If the title of this article sounds patronizing, don’t worry, it isn’t. Rather, it is more autobiographical in nature. I recently took my car out to both its and mine first track day, and boy was I nervous. Why shouldn’t you be? We are car people, and we love our cars. Taking them on track opens them up to all sorts of potential harm, not to mention ourselves.
I’m here to help with expectations and lower any nerve levels. On May 5th, 2017, I took the plunge and went out to my first track day. The experience taught me a lot of things to expect, and a lot of things people should know before their first on-track blast. First and foremost, as long as everything stays safe, you are going to have the time of your life, and it will all be worth it.
Before you go to a track, you have to find one. Once you find a track, you are then stuck with finding an accessible on-track event. The first part—finding the closest track—is easy enough: simply Google. Once you find your track—as long as it is close enough, which is all luck-of-the-draw–Google is again your friend. Usually, a track will have a website with an event calendar, but if not, you will have to get creative.
Hopefully the track itself has an event list, but if not there are a few resources available to people who want to get on track. Organizations like NASA, SCCA, and various private clubs all feature lots of track-days, listed on their website. At the end of the day, finding an event isn’t that difficult, but picking an event can be.
Some events are more intimidating than others, and picking the proper one for a novice is key to having a good time. While it is possible to hop directly into a wheel-to-wheel race through some cheaper series like LeMons, this would be a Bad Thing. Instead, finding a track day event is the less-intimidating entrance to on-track driving.
Saying that, not all track days were created the same. Organizations like SCCA, NASA, and even some race schools will generally have nicely structured events, while organizations like “Mustang Club of XX Town” might get you on track, that could be the extent of the club’s involvement.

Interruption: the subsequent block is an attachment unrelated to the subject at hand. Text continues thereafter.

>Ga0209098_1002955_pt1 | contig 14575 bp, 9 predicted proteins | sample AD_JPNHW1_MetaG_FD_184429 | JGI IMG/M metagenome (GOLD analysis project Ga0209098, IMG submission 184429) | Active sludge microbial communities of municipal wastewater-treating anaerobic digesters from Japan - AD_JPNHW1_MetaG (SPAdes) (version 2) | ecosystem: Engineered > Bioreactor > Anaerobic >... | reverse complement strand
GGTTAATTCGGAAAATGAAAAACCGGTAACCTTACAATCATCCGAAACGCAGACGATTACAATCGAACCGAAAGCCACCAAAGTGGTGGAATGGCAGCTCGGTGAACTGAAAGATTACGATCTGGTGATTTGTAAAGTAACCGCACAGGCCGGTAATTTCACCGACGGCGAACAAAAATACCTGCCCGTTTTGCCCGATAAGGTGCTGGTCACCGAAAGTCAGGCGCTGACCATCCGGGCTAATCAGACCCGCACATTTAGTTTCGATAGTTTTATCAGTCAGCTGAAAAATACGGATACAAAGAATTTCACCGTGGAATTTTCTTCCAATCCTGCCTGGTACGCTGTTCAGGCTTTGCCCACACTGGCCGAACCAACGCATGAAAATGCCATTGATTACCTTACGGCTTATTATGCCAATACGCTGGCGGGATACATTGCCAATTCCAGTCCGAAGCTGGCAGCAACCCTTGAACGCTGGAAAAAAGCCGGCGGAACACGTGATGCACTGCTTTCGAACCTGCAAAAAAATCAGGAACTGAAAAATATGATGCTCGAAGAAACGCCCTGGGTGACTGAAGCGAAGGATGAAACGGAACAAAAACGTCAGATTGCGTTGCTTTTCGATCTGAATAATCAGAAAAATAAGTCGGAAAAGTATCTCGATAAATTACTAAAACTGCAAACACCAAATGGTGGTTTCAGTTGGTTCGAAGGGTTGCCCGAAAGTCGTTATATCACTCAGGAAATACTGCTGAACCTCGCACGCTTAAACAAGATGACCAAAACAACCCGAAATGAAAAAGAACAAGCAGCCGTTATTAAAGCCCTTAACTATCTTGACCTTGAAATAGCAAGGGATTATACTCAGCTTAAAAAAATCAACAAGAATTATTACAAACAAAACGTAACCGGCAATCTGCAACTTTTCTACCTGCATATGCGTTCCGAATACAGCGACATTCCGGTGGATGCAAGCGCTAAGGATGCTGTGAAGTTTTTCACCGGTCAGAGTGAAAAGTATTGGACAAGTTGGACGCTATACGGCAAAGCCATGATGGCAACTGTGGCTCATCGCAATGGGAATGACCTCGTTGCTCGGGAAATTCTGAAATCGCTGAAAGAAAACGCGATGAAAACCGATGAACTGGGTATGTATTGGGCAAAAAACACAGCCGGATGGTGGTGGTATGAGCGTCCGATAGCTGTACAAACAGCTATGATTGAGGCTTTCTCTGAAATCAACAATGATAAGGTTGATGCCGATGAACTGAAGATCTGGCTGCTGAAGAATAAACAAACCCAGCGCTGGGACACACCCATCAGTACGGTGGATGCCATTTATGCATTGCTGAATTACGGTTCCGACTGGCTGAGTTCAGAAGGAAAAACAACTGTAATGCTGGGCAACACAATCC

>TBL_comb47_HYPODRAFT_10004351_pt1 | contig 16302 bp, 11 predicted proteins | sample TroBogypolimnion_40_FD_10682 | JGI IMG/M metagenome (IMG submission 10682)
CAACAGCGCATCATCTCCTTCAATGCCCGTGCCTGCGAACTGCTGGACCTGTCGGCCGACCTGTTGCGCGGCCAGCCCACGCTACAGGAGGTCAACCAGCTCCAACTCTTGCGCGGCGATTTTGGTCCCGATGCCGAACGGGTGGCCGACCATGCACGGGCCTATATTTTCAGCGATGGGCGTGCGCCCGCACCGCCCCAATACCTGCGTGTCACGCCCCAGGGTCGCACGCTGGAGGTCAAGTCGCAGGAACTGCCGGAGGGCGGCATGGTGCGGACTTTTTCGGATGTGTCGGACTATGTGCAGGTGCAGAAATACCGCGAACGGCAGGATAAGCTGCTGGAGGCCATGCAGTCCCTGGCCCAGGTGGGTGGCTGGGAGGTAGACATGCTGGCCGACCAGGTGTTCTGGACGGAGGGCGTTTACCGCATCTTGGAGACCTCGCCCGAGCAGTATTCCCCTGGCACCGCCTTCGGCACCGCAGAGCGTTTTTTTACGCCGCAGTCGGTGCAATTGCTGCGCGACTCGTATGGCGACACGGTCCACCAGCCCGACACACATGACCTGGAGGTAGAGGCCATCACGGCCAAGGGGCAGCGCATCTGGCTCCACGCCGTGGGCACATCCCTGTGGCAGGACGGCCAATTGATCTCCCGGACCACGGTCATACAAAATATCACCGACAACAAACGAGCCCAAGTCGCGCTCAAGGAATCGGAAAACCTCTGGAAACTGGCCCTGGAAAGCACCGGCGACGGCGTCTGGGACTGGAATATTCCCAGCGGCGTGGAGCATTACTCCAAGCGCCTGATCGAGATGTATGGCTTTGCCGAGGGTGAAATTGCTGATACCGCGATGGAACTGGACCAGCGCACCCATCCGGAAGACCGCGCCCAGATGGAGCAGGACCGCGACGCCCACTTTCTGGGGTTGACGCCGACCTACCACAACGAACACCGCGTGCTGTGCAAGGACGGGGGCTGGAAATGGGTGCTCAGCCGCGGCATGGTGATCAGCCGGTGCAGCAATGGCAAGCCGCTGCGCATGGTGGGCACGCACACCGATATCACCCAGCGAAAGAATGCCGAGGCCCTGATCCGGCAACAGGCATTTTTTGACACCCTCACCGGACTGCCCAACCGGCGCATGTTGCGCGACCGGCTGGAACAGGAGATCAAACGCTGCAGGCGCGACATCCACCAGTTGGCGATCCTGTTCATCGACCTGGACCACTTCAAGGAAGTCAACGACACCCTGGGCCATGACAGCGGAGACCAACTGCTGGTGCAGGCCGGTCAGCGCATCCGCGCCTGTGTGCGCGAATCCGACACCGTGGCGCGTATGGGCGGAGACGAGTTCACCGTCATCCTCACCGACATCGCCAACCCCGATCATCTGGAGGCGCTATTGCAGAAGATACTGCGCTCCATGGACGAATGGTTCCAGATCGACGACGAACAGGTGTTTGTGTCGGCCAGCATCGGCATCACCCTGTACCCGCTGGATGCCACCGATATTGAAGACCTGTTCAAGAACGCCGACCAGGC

If it isn’t obvious by now, you want to find a more structured event—my first event was a Track Night of America put on by the SCCA. Once you do, signing up is usually as simple as entering in your info and giving them your money. During the signing-up process, if there are separate skill-groups, it is important to be honest to yourself. No matter how many canyons you have carved or Mustangs you have munched on the freeway, if it is your first time, you are a novice. Not only will this let the organizers know to pay more attention to you, both in explaining track rules and policies and in observing you on track—it puts you with other people who are on their first or second track day. This is key: there is comfort to be found in not being the only newbie.
If you have done everything I have said up until this point, then you’ve done it; you are going on-track. But before the day itself rolls around, there are a few key things to be done that are easy to overlook. This pre-track prep is just as important as anything else in the process, and it is important not to skimp on these steps.
First thing you should do after completing signing up for the track day, before you even leave your computer, is to find a track-day insurance provider that you are comfortable with. Track day insurance can run anywhere from $80-$200, depending on the declared value of your car and any parts on it. No matter the cost, it is worth it for a number of reasons. Primarily, your normal insurance will not cover any on-track excursions, and as such you are usually responsible for any costs on your own. Most track-day insurances operate on a 10% deductible, before cutting you a check for the pre-declared value of your car. No haggling with insurance agents.
This surety of coverage has a few benefits. Primarily, its simply intelligent to insure something you probably treasure as much as your track car, and secondly, the comforting knowledge of your new policy means that you are more likely to drive your car at 9/10ths or 10/10ths, and get the full experience. If you are still on the fence, stop thinking about it: just go buy track-insurance.